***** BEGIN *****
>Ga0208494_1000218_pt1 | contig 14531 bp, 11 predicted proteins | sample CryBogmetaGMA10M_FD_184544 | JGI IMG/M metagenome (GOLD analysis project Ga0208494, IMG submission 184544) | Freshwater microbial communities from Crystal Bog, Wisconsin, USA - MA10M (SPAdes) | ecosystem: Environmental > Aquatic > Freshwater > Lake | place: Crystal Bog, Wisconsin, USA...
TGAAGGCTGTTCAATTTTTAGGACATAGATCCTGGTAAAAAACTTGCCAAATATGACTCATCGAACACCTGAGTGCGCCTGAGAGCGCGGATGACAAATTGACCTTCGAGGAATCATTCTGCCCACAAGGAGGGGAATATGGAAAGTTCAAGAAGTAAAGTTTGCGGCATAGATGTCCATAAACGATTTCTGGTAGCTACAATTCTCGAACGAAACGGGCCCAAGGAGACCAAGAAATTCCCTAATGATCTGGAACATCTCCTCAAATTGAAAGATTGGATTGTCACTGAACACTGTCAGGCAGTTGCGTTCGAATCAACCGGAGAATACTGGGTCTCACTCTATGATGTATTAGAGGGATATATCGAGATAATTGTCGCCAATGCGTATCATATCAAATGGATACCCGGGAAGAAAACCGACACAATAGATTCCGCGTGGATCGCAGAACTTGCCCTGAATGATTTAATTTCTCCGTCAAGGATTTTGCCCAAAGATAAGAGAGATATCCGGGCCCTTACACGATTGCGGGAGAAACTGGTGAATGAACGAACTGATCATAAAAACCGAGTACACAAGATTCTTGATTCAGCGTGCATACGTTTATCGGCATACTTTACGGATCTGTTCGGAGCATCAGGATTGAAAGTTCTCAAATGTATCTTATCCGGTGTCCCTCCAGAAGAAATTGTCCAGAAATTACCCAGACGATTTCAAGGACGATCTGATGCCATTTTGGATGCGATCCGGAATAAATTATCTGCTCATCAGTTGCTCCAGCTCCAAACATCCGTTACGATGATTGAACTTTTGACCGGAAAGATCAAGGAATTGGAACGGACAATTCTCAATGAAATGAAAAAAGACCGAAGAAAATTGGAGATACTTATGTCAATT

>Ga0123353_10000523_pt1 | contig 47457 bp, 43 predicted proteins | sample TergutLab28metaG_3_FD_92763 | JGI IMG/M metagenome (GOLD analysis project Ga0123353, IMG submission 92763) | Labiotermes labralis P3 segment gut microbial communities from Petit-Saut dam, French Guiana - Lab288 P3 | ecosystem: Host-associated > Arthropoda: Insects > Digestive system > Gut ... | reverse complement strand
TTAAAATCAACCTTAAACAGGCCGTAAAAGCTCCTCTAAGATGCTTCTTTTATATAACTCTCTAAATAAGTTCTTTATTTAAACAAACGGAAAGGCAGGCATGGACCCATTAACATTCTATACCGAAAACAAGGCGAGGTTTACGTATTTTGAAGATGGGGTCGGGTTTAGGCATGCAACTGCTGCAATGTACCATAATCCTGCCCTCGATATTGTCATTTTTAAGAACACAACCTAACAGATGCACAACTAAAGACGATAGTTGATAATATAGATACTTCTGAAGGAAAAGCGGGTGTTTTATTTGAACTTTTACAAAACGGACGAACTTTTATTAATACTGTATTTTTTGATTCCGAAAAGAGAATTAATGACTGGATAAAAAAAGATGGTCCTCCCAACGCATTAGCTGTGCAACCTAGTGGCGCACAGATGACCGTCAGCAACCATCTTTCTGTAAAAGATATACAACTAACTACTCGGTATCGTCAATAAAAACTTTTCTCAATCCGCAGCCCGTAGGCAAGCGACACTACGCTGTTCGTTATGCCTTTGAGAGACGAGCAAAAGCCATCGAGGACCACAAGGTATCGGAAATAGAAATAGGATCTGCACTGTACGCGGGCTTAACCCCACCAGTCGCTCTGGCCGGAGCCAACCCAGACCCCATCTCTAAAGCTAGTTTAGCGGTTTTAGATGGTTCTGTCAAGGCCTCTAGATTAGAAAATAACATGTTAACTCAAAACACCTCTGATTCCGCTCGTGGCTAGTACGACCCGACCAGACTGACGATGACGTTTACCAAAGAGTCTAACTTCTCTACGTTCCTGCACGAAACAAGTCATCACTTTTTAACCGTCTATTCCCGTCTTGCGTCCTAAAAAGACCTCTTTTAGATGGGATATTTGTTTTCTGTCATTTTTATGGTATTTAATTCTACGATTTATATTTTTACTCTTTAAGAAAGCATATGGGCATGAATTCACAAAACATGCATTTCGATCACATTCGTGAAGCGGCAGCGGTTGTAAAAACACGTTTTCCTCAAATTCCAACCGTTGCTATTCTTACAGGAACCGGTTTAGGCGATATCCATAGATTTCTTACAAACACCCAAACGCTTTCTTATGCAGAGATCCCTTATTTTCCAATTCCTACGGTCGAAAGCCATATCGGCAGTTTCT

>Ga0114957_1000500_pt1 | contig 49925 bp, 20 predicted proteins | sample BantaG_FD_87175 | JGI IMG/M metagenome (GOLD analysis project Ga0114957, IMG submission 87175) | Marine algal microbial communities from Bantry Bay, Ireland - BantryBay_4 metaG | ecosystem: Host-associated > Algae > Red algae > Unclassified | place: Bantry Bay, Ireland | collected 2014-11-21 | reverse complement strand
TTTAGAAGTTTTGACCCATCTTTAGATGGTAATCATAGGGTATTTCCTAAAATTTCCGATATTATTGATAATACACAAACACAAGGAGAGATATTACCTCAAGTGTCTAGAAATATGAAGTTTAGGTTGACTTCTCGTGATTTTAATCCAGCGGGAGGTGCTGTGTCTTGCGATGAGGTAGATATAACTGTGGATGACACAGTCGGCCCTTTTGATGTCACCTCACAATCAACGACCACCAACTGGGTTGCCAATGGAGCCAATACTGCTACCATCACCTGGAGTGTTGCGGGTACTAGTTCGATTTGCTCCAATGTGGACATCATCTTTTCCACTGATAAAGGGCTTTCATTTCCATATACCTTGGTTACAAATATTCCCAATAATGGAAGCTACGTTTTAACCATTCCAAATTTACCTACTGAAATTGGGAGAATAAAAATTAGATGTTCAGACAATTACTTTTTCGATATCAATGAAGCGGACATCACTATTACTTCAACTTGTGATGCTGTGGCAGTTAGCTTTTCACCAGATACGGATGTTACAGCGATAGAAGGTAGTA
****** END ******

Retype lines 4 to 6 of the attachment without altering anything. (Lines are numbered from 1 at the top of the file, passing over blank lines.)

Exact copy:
TTAAAATCAACCTTAAACAGGCCGTAAAAGCTCCTCTAAGATGCTTCTTTTATATAACTCTCTAAATAAGTTCTTTATTTAAACAAACGGAAAGGCAGGCATGGACCCATTAACATTCTATACCGAAAACAAGGCGAGGTTTACGTATTTTGAAGATGGGGTCGGGTTTAGGCATGCAACTGCTGCAATGTACCATAATCCTGCCCTCGATATTGTCATTTTTAAGAACACAACCTAACAGATGCACAACTAAAGACGATAGTTGATAATATAGATACTTCTGAAGGAAAAGCGGGTGTTTTATTTGAACTTTTACAAAACGGACGAACTTTTATTAATACTGTATTTTTTGATTCCGAAAAGAGAATTAATGACTGGATAAAAAAAGATGGTCCTCCCAACGCATTAGCTGTGCAACCTAGTGGCGCACAGATGACCGTCAGCAACCATCTTTCTGTAAAAGATATACAACTAACTACTCGGTATCGTCAATAAAAACTTTTCTCAATCCGCAGCCCGTAGGCAAGCGACACTACGCTGTTCGTTATGCCTTTGAGAGACGAGCAAAAGCCATCGAGGACCACAAGGTATCGGAAATAGAAATAGGATCTGCACTGTACGCGGGCTTAACCCCACCAGTCGCTCTGGCCGGAGCCAACCCAGACCCCATCTCTAAAGCTAGTTTAGCGGTTTTAGATGGTTCTGTCAAGGCCTCTAGATTAGAAAATAACATGTTAACTCAAAACACCTCTGATTCCGCTCGTGGCTAGTACGACCCGACCAGACTGACGATGACGTTTACCAAAGAGTCTAACTTCTCTACGTTCCTGCACGAAACAAGTCATCACTTTTTAACCGTCTATTCCCGTCTTGCGTCCTAAAAAGACCTCTTTTAGATGGGATATTTGTTTTCTGTCATTTTTATGGTATTTAATTCTACGATTTATATTTTTACTCTTTAAGAAAGCATATGGGCATGAATTCACAAAACATGCATTTCGATCACATTCGTGAAGCGGCAGCGGTTGTAAAAACACGTTTTCCTCAAATTCCAACCGTTGCTATTCTTACAGGAACCGGTTTAGGCGATATCCATAGATTTCTTACAAACACCCAAACGCTTTCTTATGCAGAGATCCCTTATTTTCCAATTCCTACGGTCGAAAGCCATATCGGCAGTTTCT

>Ga0114957_1000500_pt1 | contig 49925 bp, 20 predicted proteins | sample BantaG_FD_87175 | JGI IMG/M metagenome (GOLD analysis project Ga0114957, IMG submission 87175) | Marine algal microbial communities from Bantry Bay, Ireland - BantryBay_4 metaG | ecosystem: Host-associated > Algae > Red algae > Unclassified | place: Bantry Bay, Ireland | collected 2014-11-21 | reverse complement strand
TTTAGAAGTTTTGACCCATCTTTAGATGGTAATCATAGGGTATTTCCTAAAATTTCCGATATTATTGATAATACACAAACACAAGGAGAGATATTACCTCAAGTGTCTAGAAATATGAAGTTTAGGTTGACTTCTCGTGATTTTAATCCAGCGGGAGGTGCTGTGTCTTGCGATGAGGTAGATATAACTGTGGATGACACAGTCGGCCCTTTTGATGTCACCTCACAATCAACGACCACCAACTGGGTTGCCAATGGAGCCAATACTGCTACCATCACCTGGAGTGTTGCGGGTACTAGTTCGATTTGCTCCAATGTGGACATCATCTTTTCCACTGATAAAGGGCTTTCATTTCCATATACCTTGGTTACAAATATTCCCAATAATGGAAGCTACGTTTTAACCATTCCAAATTTACCTACTGAAATTGGGAGAATAAAAATTAGATGTTCAGACAATTACTTTTTCGATATCAATGAAGCGGACATCACTATTACTTCAACTTGTGATGCTGTGGCAGTTAGCTTTTCACCAGATACGGATGTTACAGCGATAGAAGGTAGTA